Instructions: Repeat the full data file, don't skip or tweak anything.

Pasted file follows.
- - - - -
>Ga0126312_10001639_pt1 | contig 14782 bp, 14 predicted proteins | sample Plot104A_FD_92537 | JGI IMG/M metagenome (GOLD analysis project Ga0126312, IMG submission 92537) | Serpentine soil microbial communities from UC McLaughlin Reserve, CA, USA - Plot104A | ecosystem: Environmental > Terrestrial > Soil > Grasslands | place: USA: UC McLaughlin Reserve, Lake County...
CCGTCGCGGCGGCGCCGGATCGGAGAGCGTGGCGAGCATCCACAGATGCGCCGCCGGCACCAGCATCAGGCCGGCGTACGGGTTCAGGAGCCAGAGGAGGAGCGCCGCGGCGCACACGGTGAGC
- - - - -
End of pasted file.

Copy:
>Ga0126312_10001639_pt1 | contig 14782 bp, 14 predicted proteins | sample Plot104A_FD_92537 | JGI IMG/M metagenome (GOLD analysis project Ga0126312, IMG submission 92537) | Serpentine soil microbial communities from UC McLaughlin Reserve, CA, USA - Plot104A | ecosystem: Environmental > Terrestrial > Soil > Grasslands | place: USA: UC McLaughlin Reserve, Lake County...
CCGTCGCGGCGGCGCCGGATCGGAGAGCGTGGCGAGCATCCACAGATGCGCCGCCGGCACCAGCATCAGGCCGGCGTACGGGTTCAGGAGCCAGAGGAGGAGCGCCGCGGCGCACACGGTGAGC